Secrets of Life and War and Staying Young – from America’s Oldest Living Veteran

RichardOverton.2This year’s Veteran’s Day Parade in Austin, Texas, was led by a local hero. Richard Overton, age 108, is thought to be America’s oldest living veteran, and he served as grand marshal of the festivities. Later on, relaxing on the front porch of his Austin home, Mr. Overton talked about his life, about the day, and how he has managed to stay healthy well into his second century.

Overton, a native Texan born in 1906, served in the Pacific with the all-black 1887th Engineer Aviation Battalion. He saw action from 1942 to 1945. He is matter-of-fact talking about his experiences there:

War’s nothing to be into. You don’t want to go into the war if you don’t have to. But I had to go. I enjoyed it after I’d went and come back, but I didn’t enjoy it when I was over there. I had to do things I didn’t want to do.

Overton still lives in the house he bought when he came home from World War II. He paid $4,000 for the house. He said of the parade:

…fine, lovely, beautiful. The best one I’ve seen yet. It made me feel good. I appreciate everything they’re doing. I had my name and age on the side of the car, and they couldn’t believe it. I was still walking and talking and riding along and everything.

He’s doesn’t know why he’s still around.

You have to ask God about that. He brought me here and he’s taking care of me, and nothing I can do about it. I can talk about what he’s doing for me.

He believes staying active is important. He drives his old Ford truck and goes to church every Sunday. Sometimes he transports widowed friends to church, as well. He enjoys working in his yard.

Overton’s morning ritual used to include a little whiskey in his coffee, and he still occasionally indulges. “It’s just like medicine.” He still smokes cigars every day, as well. He told the Washington Post reporter, “I’m smoking one now.”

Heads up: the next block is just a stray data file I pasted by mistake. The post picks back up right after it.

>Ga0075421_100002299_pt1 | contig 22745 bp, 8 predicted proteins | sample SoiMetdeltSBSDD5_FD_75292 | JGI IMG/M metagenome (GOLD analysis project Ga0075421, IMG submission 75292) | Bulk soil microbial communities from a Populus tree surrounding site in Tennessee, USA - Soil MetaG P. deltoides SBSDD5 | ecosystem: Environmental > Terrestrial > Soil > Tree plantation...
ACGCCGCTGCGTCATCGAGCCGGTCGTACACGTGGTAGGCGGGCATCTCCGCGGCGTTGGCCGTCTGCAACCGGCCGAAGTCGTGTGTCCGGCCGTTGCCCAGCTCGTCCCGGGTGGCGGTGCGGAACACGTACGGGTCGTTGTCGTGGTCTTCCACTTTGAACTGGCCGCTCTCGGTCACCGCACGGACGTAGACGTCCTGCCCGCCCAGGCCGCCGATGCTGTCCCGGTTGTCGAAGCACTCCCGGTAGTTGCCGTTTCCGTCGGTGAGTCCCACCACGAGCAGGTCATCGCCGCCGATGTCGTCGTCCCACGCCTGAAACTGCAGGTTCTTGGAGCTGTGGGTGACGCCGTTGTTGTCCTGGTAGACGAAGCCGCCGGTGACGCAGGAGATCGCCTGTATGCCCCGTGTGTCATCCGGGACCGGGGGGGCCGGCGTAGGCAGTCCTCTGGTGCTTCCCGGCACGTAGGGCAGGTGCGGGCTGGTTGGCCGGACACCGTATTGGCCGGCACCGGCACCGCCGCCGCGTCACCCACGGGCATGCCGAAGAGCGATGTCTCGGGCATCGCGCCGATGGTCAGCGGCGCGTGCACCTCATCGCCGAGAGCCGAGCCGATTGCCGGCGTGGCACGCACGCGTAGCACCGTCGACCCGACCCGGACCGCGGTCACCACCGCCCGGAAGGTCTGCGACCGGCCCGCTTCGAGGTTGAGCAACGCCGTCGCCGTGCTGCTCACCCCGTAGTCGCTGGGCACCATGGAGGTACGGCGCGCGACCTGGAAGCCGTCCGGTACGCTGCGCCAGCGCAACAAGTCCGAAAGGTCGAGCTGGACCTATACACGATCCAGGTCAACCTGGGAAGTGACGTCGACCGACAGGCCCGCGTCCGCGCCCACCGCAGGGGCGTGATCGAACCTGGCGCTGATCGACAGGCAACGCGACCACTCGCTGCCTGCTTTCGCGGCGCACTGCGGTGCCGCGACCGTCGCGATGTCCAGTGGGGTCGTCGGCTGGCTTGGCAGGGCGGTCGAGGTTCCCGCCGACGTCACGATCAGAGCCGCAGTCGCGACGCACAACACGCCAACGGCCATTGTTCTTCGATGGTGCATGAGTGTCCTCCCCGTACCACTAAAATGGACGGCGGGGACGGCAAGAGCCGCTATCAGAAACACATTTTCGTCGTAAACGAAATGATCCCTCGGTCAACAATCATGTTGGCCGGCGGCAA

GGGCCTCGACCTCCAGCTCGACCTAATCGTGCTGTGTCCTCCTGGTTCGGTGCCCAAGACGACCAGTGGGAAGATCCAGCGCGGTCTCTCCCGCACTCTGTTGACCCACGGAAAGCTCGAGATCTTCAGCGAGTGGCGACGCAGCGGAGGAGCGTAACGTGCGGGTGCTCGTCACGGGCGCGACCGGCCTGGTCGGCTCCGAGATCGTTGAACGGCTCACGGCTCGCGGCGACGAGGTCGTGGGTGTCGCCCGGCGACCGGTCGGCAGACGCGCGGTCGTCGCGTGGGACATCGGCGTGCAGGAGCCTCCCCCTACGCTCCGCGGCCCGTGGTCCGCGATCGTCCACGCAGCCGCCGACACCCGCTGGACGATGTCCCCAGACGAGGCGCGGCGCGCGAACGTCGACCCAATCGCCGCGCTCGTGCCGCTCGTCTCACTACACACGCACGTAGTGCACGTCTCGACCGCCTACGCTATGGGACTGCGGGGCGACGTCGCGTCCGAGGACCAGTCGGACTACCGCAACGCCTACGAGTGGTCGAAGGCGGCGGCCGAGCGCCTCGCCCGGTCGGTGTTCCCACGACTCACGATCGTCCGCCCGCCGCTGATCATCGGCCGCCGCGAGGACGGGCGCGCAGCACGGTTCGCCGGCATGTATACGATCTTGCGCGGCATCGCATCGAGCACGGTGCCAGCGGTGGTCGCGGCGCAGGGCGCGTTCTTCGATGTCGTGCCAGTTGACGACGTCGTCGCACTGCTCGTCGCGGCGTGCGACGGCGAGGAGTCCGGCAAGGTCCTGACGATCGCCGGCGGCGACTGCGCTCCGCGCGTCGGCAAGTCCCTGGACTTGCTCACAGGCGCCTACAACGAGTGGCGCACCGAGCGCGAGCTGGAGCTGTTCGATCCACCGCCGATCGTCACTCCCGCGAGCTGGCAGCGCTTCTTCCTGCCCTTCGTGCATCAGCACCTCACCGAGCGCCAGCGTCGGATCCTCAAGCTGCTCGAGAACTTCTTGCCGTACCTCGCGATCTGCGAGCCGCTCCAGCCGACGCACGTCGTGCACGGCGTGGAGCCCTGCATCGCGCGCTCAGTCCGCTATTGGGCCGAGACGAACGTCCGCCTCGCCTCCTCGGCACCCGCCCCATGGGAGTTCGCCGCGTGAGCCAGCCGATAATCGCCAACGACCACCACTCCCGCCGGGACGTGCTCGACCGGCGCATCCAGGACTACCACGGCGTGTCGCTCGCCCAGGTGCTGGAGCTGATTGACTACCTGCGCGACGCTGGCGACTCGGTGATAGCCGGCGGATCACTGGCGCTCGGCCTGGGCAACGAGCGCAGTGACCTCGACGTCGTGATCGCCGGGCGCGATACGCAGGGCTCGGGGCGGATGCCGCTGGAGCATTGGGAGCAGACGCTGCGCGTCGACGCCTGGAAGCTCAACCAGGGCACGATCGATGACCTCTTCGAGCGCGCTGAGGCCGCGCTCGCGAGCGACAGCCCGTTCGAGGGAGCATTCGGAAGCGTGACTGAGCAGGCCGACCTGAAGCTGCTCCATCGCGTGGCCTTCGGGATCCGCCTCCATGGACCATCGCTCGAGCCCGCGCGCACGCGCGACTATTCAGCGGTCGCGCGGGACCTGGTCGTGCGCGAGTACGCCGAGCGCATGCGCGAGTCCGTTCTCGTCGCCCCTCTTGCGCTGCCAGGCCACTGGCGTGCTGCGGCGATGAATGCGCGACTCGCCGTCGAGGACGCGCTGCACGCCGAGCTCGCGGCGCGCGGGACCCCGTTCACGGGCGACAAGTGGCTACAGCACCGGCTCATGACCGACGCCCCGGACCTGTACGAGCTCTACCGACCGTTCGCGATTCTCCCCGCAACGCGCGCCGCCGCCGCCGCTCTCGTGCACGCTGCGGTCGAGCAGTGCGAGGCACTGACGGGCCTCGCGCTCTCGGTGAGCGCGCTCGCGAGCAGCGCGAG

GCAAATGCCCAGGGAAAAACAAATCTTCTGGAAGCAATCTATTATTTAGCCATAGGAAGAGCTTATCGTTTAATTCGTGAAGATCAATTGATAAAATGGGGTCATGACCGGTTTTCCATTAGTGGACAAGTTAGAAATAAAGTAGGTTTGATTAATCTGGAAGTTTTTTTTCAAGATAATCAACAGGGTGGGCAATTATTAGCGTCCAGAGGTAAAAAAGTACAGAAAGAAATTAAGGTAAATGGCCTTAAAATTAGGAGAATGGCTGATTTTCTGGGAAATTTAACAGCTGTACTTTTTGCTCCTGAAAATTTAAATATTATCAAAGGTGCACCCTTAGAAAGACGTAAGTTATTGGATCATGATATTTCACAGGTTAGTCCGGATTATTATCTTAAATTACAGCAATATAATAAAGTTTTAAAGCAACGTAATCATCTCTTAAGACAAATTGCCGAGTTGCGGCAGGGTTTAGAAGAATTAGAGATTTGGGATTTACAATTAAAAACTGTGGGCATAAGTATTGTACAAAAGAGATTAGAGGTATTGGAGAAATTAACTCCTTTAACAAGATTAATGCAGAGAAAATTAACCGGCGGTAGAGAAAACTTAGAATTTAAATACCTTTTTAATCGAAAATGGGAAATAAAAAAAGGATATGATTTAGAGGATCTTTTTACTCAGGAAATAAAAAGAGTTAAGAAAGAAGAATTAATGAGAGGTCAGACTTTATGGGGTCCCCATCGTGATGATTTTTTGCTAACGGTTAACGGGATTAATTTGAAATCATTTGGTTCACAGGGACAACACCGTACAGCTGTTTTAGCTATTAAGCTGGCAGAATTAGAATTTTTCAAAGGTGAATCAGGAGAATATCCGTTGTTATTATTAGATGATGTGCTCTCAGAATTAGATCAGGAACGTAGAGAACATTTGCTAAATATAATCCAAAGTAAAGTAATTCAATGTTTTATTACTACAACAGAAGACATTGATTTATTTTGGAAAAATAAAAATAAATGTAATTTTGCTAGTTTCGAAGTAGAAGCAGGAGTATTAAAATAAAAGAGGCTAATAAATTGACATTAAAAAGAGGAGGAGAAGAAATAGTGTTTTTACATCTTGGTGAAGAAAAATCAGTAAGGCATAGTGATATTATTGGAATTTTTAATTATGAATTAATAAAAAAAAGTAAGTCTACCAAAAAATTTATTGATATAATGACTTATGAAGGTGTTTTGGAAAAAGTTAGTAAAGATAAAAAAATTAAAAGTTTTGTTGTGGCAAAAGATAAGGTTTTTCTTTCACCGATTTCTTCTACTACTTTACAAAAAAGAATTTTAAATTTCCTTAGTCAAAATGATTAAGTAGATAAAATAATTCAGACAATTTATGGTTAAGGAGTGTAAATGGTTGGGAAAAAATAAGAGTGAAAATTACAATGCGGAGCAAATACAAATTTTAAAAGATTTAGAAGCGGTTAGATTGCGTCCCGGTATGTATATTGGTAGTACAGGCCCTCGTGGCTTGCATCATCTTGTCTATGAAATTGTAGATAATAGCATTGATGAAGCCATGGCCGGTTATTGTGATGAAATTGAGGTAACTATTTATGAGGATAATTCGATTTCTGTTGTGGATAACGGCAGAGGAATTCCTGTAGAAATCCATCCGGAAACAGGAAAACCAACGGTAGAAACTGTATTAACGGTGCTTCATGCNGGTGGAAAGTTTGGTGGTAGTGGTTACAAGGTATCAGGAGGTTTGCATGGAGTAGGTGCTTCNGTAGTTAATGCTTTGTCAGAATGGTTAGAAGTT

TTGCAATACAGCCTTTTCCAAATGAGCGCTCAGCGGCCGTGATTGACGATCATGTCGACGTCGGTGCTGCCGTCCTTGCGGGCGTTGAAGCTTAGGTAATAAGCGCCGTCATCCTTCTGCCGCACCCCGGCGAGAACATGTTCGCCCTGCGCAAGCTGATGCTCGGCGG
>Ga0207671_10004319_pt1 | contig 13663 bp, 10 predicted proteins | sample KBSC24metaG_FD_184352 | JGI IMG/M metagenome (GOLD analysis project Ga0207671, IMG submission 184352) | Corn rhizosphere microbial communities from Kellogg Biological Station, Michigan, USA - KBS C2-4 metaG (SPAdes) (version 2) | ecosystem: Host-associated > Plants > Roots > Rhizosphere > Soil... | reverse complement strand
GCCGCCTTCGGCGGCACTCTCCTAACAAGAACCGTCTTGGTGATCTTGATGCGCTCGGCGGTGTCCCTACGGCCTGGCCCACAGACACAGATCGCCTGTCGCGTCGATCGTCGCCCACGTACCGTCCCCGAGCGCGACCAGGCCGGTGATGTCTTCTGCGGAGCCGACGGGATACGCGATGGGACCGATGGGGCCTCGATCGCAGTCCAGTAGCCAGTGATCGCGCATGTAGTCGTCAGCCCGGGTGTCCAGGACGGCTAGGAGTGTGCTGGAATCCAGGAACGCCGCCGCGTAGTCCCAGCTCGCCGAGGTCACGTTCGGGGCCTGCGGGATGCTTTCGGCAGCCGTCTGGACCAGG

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  • Doc

    I salute you sir. Simper Fi

  • Bama Bill

    He is a “True American Hero”. Anyone that went to the Pacific and survived, has to be a man of courage. Capt. Ernest E. Evans of the U.S.S. Johnston is also a hero. I ask you to look him up, as well as Kelly Johnson of the “Skunkworks”. I’m sure you will have tears on your cheeks if you do.

  • 4lifeandfreedom

    Blessings on this Pearl Harbor Day, Sir–and thank you for all you did for us.

  • disgustedvet

    Thank you Mr. Overton.

  • snowyriver

    All vets are eligible for a salute and hand shake from me.

  • God Bless you Mr. Richard Overton and thank you for your service !!!! :o))

  • Frank J Panzer Jr

    thank you so much and thank you for your service Semper Fi

  • Thomas Lee Howell

    simplify. Stop smoking those nasty cigars. Your breath stinks and so do your clothes.

  • verneoz

    And nowhere in the article was it mentioned he is “African-American.” He is an American treasure. The whiners of today need to take a look at what he had to overcome.

  • Rich

    Thank you for your service to your country. You set a good example of an AMERICAN and for that I thank you.